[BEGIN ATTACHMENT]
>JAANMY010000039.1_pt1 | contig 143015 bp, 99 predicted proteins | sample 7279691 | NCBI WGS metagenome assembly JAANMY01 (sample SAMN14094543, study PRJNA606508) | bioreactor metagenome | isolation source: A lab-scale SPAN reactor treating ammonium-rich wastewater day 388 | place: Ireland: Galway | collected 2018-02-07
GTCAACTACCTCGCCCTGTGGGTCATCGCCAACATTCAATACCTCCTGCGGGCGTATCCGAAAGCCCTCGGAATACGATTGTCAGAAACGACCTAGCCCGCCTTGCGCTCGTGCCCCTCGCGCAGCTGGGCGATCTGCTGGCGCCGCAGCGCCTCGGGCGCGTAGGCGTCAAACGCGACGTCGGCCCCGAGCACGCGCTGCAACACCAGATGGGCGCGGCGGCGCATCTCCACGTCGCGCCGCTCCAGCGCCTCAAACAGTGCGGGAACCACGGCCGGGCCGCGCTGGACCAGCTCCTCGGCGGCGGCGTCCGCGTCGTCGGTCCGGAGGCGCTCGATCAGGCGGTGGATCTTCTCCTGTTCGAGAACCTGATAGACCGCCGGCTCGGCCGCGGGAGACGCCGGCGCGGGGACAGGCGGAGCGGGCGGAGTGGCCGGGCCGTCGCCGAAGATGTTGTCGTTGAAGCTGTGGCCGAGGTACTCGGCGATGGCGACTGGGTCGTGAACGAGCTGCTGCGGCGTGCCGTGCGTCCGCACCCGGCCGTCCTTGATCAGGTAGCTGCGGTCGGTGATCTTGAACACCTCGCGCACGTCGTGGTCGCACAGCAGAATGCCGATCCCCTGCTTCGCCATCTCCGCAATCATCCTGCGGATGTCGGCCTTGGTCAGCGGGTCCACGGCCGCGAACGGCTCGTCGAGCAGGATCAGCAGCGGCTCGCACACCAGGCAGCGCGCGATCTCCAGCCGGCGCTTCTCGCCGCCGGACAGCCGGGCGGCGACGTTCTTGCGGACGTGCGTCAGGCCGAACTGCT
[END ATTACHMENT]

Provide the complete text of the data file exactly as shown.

>JAANMY010000039.1_pt1 | contig 143015 bp, 99 predicted proteins | sample 7279691 | NCBI WGS metagenome assembly JAANMY01 (sample SAMN14094543, study PRJNA606508) | bioreactor metagenome | isolation source: A lab-scale SPAN reactor treating ammonium-rich wastewater day 388 | place: Ireland: Galway | collected 2018-02-07
GTCAACTACCTCGCCCTGTGGGTCATCGCCAACATTCAATACCTCCTGCGGGCGTATCCGAAAGCCCTCGGAATACGATTGTCAGAAACGACCTAGCCCGCCTTGCGCTCGTGCCCCTCGCGCAGCTGGGCGATCTGCTGGCGCCGCAGCGCCTCGGGCGCGTAGGCGTCAAACGCGACGTCGGCCCCGAGCACGCGCTGCAACACCAGATGGGCGCGGCGGCGCATCTCCACGTCGCGCCGCTCCAGCGCCTCAAACAGTGCGGGAACCACGGCCGGGCCGCGCTGGACCAGCTCCTCGGCGGCGGCGTCCGCGTCGTCGGTCCGGAGGCGCTCGATCAGGCGGTGGATCTTCTCCTGTTCGAGAACCTGATAGACCGCCGGCTCGGCCGCGGGAGACGCCGGCGCGGGGACAGGCGGAGCGGGCGGAGTGGCCGGGCCGTCGCCGAAGATGTTGTCGTTGAAGCTGTGGCCGAGGTACTCGGCGATGGCGACTGGGTCGTGAACGAGCTGCTGCGGCGTGCCGTGCGTCCGCACCCGGCCGTCCTTGATCAGGTAGCTGCGGTCGGTGATCTTGAACACCTCGCGCACGTCGTGGTCGCACAGCAGAATGCCGATCCCCTGCTTCGCCATCTCCGCAATCATCCTGCGGATGTCGGCCTTGGTCAGCGGGTCCACGGCCGCGAACGGCTCGTCGAGCAGGATCAGCAGCGGCTCGCACACCAGGCAGCGCGCGATCTCCAGCCGGCGCTTCTCGCCGCCGGACAGCCGGGCGGCGACGTTCTTGCGGACGTGCGTCAGGCCGAACTGCT